In India, where national armed forces used more than 129 schools as barracks or bases in 2010 – disrupting education for an estimated 20,800 students – Maoists insurgents cited the use of school buildings by security forces as a reason for attacking schools, though frequently the schools had not been used for military purposes. The insurgents often attacked at night, using cans packed with explosives. In the Philippines, despite national legislation explicitly banning military use of schools, national armed forces used schools on at least 56 occasions in the period 2010-2012, in some cases for months at a time.

The Global Coalition also examined assaults on higher education, which have been monitored less than attacks on elementary and secondary schools. Colleges, universities and individual students and academics were attacked in 28 of the 30 profiled countries (see map), including all seven nations in Asia. On June 15, 2013 in Quetta, Pakistan, for example, a coordinated attack against the Sardar Bahaddur Khan Women’s University and the hospital ward where the casualties were taken, killed 25 people, including 14 female students.

Between 2009 and 2012, the Global Coalition found, students and educators were most at risk in six very heavily affected countries, including Afghanistan and Pakistan, where in each case, there were reports of at least 1000 incidents of attacks, or at least 1000 education-related victims, or education buildings used for military purposes.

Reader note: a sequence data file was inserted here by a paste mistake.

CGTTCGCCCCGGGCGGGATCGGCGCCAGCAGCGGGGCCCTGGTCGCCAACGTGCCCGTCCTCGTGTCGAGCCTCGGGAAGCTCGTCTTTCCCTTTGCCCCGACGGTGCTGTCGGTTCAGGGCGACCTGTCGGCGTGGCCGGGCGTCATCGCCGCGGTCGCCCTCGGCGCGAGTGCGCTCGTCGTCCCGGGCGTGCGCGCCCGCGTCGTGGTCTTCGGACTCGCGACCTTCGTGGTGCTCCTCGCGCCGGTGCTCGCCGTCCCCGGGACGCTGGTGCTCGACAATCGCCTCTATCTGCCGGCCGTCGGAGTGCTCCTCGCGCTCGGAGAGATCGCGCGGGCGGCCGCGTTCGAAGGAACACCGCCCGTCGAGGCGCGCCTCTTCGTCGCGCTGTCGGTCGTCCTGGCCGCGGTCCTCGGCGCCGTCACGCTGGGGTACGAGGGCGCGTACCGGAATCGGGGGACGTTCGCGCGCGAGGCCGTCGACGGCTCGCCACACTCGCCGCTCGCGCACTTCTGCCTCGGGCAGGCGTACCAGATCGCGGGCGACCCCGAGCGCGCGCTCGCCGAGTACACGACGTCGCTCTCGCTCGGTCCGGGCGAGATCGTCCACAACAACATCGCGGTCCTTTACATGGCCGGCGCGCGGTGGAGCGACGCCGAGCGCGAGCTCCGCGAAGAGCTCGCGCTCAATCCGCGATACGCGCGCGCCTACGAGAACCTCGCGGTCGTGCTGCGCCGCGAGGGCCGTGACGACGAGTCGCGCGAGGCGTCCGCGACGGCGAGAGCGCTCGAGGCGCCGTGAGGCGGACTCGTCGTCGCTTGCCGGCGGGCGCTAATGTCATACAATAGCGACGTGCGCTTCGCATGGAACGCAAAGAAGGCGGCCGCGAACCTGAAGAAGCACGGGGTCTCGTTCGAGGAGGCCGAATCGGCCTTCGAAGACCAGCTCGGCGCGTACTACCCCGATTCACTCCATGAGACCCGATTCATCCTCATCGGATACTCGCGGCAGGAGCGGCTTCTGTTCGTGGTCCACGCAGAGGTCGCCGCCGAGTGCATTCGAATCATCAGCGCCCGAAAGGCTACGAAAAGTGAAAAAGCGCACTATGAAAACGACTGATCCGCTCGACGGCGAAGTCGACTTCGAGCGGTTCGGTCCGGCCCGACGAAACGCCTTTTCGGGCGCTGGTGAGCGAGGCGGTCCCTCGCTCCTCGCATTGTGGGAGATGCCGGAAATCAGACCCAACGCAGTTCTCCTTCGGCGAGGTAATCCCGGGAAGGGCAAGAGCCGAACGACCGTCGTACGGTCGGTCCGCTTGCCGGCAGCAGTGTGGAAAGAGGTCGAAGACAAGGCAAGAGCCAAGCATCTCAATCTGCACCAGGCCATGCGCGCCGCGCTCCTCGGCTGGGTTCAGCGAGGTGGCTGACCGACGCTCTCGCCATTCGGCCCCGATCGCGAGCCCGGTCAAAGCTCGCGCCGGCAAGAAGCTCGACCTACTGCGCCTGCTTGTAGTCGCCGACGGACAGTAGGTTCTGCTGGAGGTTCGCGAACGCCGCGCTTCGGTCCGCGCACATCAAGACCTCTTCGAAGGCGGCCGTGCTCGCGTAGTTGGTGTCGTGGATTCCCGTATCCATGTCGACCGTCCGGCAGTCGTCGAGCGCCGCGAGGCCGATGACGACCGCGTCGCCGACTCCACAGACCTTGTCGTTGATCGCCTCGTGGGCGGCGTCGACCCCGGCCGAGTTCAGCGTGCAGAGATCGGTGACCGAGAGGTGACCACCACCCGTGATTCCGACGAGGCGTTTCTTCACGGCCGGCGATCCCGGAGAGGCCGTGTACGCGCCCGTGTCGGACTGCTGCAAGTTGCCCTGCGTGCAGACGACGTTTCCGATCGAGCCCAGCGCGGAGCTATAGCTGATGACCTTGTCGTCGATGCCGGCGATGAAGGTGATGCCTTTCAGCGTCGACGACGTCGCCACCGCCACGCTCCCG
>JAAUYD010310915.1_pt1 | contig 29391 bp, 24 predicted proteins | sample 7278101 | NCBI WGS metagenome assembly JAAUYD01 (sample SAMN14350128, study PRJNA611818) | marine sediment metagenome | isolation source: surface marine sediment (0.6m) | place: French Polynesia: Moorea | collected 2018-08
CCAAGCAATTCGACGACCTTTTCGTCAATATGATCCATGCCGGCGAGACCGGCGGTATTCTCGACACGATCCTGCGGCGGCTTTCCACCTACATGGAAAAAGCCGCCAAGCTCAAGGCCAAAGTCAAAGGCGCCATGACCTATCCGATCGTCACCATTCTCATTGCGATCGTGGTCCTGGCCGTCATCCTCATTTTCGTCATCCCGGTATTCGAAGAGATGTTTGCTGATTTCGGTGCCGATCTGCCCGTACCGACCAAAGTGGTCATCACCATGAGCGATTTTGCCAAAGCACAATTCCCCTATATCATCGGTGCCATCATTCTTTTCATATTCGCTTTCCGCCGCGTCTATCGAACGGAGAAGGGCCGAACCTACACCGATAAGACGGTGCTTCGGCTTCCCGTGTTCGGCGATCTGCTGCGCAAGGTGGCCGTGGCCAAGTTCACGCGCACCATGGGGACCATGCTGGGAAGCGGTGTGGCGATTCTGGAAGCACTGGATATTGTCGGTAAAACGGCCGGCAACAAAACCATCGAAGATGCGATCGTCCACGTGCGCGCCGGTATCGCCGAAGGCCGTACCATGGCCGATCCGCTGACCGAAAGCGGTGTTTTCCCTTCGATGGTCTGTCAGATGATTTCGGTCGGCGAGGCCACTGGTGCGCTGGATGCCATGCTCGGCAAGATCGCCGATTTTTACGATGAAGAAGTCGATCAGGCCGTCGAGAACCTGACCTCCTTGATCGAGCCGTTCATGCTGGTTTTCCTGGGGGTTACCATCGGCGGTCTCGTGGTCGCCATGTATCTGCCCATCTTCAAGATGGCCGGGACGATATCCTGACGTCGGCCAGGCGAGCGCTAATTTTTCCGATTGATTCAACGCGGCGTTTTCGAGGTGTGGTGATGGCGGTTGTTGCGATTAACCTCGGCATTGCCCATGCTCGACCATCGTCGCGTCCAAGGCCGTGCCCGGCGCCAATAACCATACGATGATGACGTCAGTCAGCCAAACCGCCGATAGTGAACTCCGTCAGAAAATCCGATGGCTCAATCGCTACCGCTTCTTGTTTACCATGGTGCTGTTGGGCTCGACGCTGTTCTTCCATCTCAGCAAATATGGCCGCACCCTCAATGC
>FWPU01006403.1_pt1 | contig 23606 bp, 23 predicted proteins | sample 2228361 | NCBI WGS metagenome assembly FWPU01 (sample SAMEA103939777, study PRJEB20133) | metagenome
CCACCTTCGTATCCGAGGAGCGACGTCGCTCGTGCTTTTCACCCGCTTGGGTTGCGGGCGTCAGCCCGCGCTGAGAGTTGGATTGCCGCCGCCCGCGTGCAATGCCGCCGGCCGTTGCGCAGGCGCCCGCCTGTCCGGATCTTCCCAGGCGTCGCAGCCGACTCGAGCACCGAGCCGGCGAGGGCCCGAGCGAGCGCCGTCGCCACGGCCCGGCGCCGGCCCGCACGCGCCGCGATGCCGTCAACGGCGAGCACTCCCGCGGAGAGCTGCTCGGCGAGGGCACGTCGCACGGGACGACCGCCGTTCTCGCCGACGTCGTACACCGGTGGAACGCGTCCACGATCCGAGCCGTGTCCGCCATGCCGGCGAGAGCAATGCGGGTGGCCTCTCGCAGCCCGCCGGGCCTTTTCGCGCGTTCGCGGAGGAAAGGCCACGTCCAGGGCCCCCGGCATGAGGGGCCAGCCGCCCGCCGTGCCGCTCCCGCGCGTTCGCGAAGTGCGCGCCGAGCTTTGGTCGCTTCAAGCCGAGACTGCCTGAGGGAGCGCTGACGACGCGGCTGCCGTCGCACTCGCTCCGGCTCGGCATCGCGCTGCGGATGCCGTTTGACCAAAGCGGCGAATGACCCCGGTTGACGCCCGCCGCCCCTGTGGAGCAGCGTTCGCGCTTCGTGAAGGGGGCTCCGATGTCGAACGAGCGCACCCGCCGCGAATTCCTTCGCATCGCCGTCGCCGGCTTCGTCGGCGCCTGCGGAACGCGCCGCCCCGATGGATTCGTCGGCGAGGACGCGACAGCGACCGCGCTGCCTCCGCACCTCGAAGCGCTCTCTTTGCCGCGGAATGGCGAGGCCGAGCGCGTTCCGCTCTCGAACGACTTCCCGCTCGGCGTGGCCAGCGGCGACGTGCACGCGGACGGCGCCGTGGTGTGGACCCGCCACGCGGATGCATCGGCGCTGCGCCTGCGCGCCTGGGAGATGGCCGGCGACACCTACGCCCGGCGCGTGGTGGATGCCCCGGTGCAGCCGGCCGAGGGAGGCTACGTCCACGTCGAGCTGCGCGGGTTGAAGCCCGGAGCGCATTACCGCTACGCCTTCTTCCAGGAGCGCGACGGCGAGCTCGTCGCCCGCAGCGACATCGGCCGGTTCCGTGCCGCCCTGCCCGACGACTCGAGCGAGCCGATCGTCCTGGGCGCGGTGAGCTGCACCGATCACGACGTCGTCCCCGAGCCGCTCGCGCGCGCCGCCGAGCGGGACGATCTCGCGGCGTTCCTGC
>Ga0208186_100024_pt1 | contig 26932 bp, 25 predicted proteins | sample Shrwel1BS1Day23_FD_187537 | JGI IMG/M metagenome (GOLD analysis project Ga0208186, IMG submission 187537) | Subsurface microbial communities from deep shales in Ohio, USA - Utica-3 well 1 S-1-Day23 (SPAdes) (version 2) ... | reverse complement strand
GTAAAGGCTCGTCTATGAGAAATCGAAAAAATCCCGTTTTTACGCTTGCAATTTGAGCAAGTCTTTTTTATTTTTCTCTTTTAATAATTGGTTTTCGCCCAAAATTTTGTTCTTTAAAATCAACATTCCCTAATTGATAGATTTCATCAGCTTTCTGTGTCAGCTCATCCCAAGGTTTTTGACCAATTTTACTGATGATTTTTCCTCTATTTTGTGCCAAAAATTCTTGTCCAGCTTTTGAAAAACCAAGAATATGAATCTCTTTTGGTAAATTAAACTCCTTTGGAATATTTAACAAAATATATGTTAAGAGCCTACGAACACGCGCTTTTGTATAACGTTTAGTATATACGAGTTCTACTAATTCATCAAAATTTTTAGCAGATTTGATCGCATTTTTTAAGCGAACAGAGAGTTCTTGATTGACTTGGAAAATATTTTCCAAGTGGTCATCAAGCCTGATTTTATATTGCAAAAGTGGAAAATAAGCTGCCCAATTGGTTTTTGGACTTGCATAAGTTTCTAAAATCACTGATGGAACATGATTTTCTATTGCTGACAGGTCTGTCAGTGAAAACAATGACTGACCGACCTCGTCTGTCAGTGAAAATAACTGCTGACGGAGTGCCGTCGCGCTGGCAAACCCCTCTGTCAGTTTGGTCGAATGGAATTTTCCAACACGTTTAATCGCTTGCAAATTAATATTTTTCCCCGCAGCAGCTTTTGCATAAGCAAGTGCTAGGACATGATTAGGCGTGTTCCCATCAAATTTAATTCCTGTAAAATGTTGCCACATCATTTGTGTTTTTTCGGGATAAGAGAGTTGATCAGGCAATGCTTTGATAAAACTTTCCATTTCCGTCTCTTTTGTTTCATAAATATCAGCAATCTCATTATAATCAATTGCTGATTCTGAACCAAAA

In compiling the data, the Global Coalition relied mainly on information provided by the United Nations, respected human rights organizations and the media. They also interviewed country experts and commissioned some research locally. Education under Attack 2014 follows two reports by UNESCO, in 2007 and 2010.

The Global Coalition also explored ways of protecting education. These include: investigating attacks and prosecuting perpetrators; negotiating with belligerent parties to respect schools as safe zones; ending the use of schools and teachers for electoral tasks in conflict areas; ensuring equitable access of different identity groups to education; and improving curricula to address perceptions that education is biased and to build respect for diversity.

In particular, the Global Coalition called for widespread adoption of the Lucens Guidelines for Protecting Schools and Universities from Military Use during Armed Conflict. The Guidelines draw on international human rights and humanitarian law as well as good practice to preserve education as a sanctuary in conflict.